PARDUBICE, Czech Republic – Travis Noe (Thousand Oaks, Calif.) had two goals and four assists, Matt White (Whittier, Calif.) had a hat trick and four other U.S. players scored at least once to help the U.S. National Inline Team defeat Great Britain, 10-3, in its opening preliminary-round game of the 2014 International Ice Hockey Federation Inline Hockey World Championship here today.
“It was a good start to the tournament for us,” said head coach Joe Cook. “We got to our game and really started playing well in the second period. We’re happy with the outcome. There are always things we can improve on moving forward, but overall I was pleased with the effort."
Great Britain struck at 8:35 of the first period to take a 1-0 lead, but Team USA answered with seven straight tallies – including five in the second stanza – to grab a commanding advantage.
Noe pulled the U.S. back to even at 10:42 of the first frame with a power-play goal. Then, Cody Kettler (St. Louis, Mo.) and Junior Cadiz (Los Angeles, Calif.) connected for goals just 14 seconds apart early in the second period. White scored his first goal of the game at 4:51 to make it 4-1, and Pat Lee (Schaumburg, Ill.) and Tyler Spezia (Clinton Township, Mich.) notched markers at 6:22 and 8:49 to give the United States a 6-1 lead at halftime.
Goals by Lee, White and Noe in the third frame increased the U.S. edge to 9-2 entering the final period, and a power-play tally by White to complete the hat trick closed the scoring in the last minute of play.
Goaltender Jerry Kuhn (Southgate, Mich.) started in net for Team USA and had one save in 24 minutes of action. Zack Lane (Mt. Prospect, Ill.) entered at the start of the second half and made nine saves on 11 shots on goal.
The U.S. National Inline Team resumes its preliminary-round schedule tomorrow (June 2) against Czech Republic at 1 p.m. ET.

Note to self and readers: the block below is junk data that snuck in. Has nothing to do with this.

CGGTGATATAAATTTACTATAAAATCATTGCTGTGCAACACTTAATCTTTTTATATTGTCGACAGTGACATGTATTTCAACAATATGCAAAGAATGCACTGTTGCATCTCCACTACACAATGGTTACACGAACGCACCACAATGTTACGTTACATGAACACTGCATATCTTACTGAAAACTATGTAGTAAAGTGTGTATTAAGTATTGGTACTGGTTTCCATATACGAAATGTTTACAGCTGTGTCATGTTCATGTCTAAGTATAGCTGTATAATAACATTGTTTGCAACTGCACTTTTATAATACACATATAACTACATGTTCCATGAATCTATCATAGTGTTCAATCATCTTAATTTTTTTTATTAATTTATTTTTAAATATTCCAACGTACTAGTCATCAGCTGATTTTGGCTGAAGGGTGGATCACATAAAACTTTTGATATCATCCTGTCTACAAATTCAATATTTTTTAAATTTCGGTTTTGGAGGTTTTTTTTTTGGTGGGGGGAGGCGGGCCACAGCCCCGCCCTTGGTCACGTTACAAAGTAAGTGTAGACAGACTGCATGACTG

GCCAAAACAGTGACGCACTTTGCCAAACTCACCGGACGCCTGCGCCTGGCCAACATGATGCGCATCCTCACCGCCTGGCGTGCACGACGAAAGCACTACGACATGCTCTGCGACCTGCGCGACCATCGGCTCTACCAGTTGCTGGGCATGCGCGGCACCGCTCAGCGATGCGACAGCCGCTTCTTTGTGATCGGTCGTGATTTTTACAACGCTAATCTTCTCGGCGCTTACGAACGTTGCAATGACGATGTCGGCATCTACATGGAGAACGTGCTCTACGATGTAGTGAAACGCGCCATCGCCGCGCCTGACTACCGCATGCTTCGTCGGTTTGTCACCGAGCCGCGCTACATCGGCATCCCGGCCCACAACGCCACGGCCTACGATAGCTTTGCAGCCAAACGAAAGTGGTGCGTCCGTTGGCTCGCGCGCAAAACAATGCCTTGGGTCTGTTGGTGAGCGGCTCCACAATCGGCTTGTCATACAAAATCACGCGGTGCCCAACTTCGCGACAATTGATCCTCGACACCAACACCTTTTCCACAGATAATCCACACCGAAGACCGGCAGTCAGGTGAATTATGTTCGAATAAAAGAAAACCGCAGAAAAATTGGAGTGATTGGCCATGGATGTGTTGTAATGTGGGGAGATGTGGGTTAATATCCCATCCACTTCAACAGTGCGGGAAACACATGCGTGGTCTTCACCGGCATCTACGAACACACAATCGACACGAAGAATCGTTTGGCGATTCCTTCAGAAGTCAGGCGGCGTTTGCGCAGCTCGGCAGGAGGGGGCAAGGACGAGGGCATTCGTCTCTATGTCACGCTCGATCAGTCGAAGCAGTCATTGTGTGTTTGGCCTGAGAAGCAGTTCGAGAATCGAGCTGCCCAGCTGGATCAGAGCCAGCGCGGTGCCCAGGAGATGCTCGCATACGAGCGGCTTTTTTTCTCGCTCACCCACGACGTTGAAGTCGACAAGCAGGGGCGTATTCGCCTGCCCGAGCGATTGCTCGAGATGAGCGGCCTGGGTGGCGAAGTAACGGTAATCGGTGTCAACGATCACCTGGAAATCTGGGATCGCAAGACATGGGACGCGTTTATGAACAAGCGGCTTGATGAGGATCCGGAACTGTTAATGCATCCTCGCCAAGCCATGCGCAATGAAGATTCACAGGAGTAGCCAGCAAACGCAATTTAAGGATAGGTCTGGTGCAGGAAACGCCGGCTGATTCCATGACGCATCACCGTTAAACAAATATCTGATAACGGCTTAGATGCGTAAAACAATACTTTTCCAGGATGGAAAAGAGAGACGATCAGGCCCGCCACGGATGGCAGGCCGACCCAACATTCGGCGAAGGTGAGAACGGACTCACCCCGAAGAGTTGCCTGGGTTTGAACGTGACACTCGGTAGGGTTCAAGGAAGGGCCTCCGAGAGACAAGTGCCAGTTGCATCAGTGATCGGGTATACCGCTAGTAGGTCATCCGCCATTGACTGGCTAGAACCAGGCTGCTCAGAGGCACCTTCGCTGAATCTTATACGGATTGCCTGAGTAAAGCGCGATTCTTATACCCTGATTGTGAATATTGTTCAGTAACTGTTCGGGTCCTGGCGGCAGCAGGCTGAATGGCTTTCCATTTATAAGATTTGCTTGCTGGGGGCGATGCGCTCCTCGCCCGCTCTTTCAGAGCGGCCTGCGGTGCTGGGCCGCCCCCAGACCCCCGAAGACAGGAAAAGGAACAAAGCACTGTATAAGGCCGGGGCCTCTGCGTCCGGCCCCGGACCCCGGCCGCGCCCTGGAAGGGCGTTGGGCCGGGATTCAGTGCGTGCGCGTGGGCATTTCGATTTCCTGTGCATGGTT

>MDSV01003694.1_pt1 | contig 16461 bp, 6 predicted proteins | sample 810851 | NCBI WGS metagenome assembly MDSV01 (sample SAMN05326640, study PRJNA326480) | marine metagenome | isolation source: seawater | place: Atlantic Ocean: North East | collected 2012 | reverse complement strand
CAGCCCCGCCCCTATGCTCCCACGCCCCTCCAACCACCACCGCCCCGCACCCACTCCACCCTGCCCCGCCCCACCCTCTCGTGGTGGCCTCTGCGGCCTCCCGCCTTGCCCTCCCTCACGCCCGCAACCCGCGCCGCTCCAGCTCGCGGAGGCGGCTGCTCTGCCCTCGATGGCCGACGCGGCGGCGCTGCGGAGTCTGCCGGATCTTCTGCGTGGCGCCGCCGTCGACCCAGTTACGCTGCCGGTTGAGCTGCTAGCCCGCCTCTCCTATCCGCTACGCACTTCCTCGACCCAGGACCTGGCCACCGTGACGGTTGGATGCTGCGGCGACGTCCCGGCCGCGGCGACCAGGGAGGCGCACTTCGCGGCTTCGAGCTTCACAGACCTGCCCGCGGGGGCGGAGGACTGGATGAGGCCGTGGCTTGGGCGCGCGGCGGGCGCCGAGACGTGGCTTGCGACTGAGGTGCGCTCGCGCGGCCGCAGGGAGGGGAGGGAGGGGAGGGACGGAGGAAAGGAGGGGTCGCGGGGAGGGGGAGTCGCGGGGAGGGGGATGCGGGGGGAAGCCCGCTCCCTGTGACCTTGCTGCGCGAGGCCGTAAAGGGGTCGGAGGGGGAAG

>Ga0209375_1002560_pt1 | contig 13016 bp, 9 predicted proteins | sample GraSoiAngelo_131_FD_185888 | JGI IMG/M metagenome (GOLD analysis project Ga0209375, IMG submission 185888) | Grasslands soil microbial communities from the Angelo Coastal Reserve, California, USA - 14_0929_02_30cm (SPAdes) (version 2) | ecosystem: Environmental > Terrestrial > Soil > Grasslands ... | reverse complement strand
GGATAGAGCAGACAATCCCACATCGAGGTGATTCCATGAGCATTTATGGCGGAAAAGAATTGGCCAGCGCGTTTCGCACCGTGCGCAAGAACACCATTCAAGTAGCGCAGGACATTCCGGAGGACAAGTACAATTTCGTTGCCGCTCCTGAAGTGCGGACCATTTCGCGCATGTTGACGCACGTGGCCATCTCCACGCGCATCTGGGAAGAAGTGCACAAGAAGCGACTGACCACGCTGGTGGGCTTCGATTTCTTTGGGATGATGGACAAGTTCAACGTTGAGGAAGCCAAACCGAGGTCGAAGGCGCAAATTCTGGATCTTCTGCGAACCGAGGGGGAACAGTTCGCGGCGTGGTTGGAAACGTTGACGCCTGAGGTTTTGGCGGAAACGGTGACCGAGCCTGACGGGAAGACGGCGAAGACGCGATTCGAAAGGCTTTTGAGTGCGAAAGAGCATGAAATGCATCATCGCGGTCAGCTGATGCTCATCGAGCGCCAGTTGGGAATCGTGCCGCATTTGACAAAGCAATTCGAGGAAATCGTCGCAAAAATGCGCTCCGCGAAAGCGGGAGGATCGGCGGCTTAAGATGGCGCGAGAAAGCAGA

March 27, 2017 | When USA Hockey implemented its American Development Model in 2009, one element of the nationwide age-appropriate training blueprint sparked more debate than any other: cross-ice hockey for 8U players. In the years since, an abundance of evidence, both data-driven and anecdotal, has proven the developmental advantages of cross-ice hockey.
This week, Hockey Canada announced that it too will introduce its players to the game through cross-ice play beginning in 2017-18.
“Re-sizing the playing surface to cross-ice or half-ice means more puck touches, which result in more chances to practice puck control and shooting, as well as overall more movement and motor skill-development – twisting, turning, balance, coordination, agility,” said Paul Carson, vice-president of membership development for Hockey Canada, in a release today. “Their field-of-play matches their size, and these players hone in on their skill-development in a way that larger ice surfaces just aren’t conducive to.”
The Grassroots Show on Ottawa’s TSN 1200 weighed in on the decision. Click the audio link below to hear how Canada is embracing cross-ice hockey for the coming season and beyond.
Tom Renney, president and CEO of Hockey Canada, appeared on the Grassroots Show to discuss the nationwide shift to cross-ice hockey, beginning this fall for 5- and 6-year-olds and expanding to all of Canada's Novice (8U) level in 2018-19.
“When you see 10 or 12 or 14 or 16 kids out on the ice in between periods and they’re playing 200-by-85 and 3 or 4 kids touch the puck in that whole six minutes, yet there’s people in the stands clapping and thinking it’s wonderful, I just can’t help but think about the 95 percent of the children that didn’t even touch the puck or get from one end of the rink to the other and I ask myself what are we doing when the opportunity is certainly there to have 30 kids on the ice playing cross-ice and everyone is having a much better opportunity to touch the puck, skate a shorter distance and really play. It just boggles my mind,” said Renney.
“We completely embrace, at the Initiation level and the Novice level, cross-ice hockey and we have mandated that in the Initiation program and we will mandate it across the country in Novice hockey.
“This is about the pure enjoyment of the game, and your first connection with it has to be something that’s pure fun, on a surface of play that is conducive to much more participation and joy.”